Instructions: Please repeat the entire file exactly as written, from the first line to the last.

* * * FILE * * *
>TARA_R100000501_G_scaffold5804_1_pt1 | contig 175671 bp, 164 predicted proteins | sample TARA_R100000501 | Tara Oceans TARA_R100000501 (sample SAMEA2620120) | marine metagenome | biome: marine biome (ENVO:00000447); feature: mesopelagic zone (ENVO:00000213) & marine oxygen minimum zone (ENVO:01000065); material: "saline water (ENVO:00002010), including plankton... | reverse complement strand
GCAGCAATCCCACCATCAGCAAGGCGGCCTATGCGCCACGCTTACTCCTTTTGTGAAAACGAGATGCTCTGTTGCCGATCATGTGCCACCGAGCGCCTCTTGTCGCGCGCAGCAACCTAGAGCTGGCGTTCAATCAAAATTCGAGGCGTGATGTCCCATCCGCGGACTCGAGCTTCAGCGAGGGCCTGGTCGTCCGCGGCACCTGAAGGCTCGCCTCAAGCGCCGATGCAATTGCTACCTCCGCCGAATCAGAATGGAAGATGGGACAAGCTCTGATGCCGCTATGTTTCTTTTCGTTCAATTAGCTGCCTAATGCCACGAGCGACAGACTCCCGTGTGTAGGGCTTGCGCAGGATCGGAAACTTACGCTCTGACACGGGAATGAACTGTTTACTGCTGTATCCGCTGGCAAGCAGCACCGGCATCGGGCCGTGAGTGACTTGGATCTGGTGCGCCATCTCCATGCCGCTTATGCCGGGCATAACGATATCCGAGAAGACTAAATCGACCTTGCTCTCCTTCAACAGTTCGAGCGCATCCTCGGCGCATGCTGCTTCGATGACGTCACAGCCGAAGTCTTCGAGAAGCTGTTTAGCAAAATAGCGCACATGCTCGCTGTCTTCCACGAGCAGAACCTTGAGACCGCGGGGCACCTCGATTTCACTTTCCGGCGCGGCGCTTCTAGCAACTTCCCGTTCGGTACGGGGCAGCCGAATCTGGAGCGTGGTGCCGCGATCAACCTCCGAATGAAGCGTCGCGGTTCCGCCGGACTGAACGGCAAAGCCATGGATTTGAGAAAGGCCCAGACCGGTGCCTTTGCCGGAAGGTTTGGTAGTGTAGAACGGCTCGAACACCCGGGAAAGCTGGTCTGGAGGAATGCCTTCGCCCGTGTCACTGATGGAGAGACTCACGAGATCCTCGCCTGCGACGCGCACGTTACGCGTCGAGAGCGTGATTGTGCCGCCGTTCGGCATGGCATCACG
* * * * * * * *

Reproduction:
>TARA_R100000501_G_scaffold5804_1_pt1 | contig 175671 bp, 164 predicted proteins | sample TARA_R100000501 | Tara Oceans TARA_R100000501 (sample SAMEA2620120) | marine metagenome | biome: marine biome (ENVO:00000447); feature: mesopelagic zone (ENVO:00000213) & marine oxygen minimum zone (ENVO:01000065); material: "saline water (ENVO:00002010), including plankton... | reverse complement strand
GCAGCAATCCCACCATCAGCAAGGCGGCCTATGCGCCACGCTTACTCCTTTTGTGAAAACGAGATGCTCTGTTGCCGATCATGTGCCACCGAGCGCCTCTTGTCGCGCGCAGCAACCTAGAGCTGGCGTTCAATCAAAATTCGAGGCGTGATGTCCCATCCGCGGACTCGAGCTTCAGCGAGGGCCTGGTCGTCCGCGGCACCTGAAGGCTCGCCTCAAGCGCCGATGCAATTGCTACCTCCGCCGAATCAGAATGGAAGATGGGACAAGCTCTGATGCCGCTATGTTTCTTTTCGTTCAATTAGCTGCCTAATGCCACGAGCGACAGACTCCCGTGTGTAGGGCTTGCGCAGGATCGGAAACTTACGCTCTGACACGGGAATGAACTGTTTACTGCTGTATCCGCTGGCAAGCAGCACCGGCATCGGGCCGTGAGTGACTTGGATCTGGTGCGCCATCTCCATGCCGCTTATGCCGGGCATAACGATATCCGAGAAGACTAAATCGACCTTGCTCTCCTTCAACAGTTCGAGCGCATCCTCGGCGCATGCTGCTTCGATGACGTCACAGCCGAAGTCTTCGAGAAGCTGTTTAGCAAAATAGCGCACATGCTCGCTGTCTTCCACGAGCAGAACCTTGAGACCGCGGGGCACCTCGATTTCACTTTCCGGCGCGGCGCTTCTAGCAACTTCCCGTTCGGTACGGGGCAGCCGAATCTGGAGCGTGGTGCCGCGATCAACCTCCGAATGAAGCGTCGCGGTTCCGCCGGACTGAACGGCAAAGCCATGGATTTGAGAAAGGCCCAGACCGGTGCCTTTGCCGGAAGGTTTGGTAGTGTAGAACGGCTCGAACACCCGGGAAAGCTGGTCTGGAGGAATGCCTTCGCCCGTGTCACTGATGGAGAGACTCACGAGATCCTCGCCTGCGACGCGCACGTTACGCGTCGAGAGCGTGATTGTGCCGCCGTTCGGCATGGCATCACG